It's an approach that has been tried before and worked. Ronald Reagan called for such a reform in 1984, and after much negotiating, it was hammered out in 1986. Lead roles were played by Treasury Secretary James Baker; the Democratic chairman of the Ways and Means Committee, Dan Rostenkowski; and the Republican chairman of the Senate Finance Committee, Bob Packwood.
It wasn't easy work, and at one point it required an extra pitcher or two of beer at an Irish pub for Packwood and his staffers.
Mitt Romney has endorsed a similar procedure. So has Paul Ryan, who included it in the budget he steered to passage in the House.
Romney and Ryan have been criticized for not providing specifics on which tax preferences they would eliminate.
But neither did the Simpson-Bowles Commission, which said "the precise details and exact transition rules should be worked out in a variety of ways by the relevant congressional committees and the Treasury Department." That's how it worked in 1984-86.
And at least some of the relevant congressional players have been working at it already. Ways and Means Chairman Dave Camp has been working the numbers and says he will be ready to advance a proposal next year if, as seems likely, Republicans hold their House majority.
Sen. Orrin Hatch, who will be finance committee chairman if Republicans win a majority in the Senate, says he is ready to move, too. He says he has a good working relationship with the committee's top Democrat, Max Baucus.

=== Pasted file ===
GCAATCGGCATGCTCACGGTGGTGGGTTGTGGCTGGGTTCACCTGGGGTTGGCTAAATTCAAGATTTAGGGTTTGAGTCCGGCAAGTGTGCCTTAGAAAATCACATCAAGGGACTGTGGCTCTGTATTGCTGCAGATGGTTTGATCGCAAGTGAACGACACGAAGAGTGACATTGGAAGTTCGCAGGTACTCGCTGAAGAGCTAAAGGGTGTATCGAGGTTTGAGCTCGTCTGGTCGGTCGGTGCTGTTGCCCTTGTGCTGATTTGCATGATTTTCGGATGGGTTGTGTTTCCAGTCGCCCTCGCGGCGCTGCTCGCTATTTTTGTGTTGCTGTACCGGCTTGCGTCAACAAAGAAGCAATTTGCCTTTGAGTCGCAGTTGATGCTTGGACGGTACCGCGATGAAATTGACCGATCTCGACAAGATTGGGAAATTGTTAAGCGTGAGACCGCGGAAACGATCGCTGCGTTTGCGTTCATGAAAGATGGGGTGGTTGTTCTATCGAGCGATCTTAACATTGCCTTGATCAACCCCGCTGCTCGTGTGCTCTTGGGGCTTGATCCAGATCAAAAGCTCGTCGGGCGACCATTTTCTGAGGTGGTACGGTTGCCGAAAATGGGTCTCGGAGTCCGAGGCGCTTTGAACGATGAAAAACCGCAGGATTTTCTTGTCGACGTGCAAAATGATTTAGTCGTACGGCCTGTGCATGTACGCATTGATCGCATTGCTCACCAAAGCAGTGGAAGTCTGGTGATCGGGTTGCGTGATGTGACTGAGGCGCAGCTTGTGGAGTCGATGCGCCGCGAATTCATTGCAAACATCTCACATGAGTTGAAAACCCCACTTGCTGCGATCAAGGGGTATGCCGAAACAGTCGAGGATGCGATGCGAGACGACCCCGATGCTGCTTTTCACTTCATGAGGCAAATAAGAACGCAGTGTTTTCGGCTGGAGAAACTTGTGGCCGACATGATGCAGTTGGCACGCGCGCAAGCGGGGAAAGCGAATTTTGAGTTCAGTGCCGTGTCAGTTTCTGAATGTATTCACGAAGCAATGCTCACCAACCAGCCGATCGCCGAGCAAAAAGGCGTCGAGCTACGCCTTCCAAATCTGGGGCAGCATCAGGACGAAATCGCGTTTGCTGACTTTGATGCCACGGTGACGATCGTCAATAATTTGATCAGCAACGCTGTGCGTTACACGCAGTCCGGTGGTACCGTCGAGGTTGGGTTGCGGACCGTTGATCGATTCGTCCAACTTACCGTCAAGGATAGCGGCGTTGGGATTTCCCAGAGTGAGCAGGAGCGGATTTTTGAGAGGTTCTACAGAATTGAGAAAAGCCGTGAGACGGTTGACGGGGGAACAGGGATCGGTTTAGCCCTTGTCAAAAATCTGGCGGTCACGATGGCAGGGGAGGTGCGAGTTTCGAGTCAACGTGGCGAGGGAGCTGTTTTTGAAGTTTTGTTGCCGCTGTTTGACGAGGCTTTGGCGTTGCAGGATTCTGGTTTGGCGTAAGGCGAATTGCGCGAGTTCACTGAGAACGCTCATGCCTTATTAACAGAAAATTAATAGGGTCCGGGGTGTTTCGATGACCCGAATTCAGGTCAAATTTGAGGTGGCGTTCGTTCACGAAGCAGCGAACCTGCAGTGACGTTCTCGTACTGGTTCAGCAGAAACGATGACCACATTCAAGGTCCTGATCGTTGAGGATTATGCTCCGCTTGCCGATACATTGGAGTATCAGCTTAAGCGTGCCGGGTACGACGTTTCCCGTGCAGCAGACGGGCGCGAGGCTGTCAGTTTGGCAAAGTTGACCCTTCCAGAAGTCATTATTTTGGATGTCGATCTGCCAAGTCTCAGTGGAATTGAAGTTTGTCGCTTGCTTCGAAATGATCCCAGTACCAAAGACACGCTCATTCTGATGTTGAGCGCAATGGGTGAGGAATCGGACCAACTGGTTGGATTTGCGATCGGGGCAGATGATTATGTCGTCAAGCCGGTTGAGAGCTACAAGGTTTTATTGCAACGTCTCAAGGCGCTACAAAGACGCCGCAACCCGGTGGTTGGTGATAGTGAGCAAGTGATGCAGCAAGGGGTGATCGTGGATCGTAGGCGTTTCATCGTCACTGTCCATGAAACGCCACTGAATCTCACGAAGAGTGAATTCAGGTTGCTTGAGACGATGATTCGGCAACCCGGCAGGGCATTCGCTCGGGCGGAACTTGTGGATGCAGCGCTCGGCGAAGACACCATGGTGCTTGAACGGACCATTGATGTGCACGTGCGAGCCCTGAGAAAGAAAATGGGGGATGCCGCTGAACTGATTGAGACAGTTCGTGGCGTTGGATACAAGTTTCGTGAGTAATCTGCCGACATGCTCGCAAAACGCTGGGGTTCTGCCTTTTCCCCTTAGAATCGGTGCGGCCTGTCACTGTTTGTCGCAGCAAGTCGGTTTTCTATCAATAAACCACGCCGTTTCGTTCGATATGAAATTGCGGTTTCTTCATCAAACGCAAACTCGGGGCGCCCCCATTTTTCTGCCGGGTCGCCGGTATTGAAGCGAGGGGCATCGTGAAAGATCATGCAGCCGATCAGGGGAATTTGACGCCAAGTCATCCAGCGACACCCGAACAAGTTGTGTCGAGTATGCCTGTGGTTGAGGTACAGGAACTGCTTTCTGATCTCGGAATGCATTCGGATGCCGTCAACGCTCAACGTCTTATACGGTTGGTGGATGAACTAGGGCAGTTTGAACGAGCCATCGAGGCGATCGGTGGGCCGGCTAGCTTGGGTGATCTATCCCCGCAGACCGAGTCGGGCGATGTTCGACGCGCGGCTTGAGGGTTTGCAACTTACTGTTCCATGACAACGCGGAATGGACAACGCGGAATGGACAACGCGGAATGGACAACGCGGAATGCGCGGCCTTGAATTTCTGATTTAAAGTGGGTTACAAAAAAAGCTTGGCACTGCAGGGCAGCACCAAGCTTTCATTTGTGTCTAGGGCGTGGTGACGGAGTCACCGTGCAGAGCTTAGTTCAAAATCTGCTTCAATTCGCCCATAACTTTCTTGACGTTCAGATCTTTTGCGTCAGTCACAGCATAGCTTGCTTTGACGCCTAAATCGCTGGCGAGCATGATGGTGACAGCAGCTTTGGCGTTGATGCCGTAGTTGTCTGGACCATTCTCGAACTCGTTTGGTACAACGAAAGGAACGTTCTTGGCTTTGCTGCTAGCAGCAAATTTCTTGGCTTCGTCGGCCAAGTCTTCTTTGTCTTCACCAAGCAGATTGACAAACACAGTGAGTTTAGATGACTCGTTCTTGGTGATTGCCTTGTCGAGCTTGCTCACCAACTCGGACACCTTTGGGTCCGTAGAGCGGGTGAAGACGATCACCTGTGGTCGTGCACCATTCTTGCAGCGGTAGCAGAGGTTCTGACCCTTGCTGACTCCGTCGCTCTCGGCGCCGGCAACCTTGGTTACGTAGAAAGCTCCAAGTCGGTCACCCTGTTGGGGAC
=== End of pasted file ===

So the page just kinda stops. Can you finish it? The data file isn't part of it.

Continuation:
Baucus has been willing to work on bipartisan proposals in the past, especially when he is about to face the voters in Republican-leaning Montana. He supported the 2001 Bush tax cuts when his seat was up in 2002, and it's up again in 2014.
Those criticizing Romney and Ryan for being unspecific point out, correctly, that the tax preferences whose abolition or limitation would produce the most tax revenue are widely popular. There was little support on either side of the aisle for an Obama proposal to further limit the deductibility of charitable contributions, for example.
But people may be ready to limit the home mortgage deduction. Rude events have shown us that the tax code confers an outsize benefit to people who buy homes.
Encouraging home ownership sounds like a worthy goal. But do we really have to allow full deductibility of a $1,000,000 home mortgage to do so? Anyone who can qualify for a loan that size will probably want to buy in any case.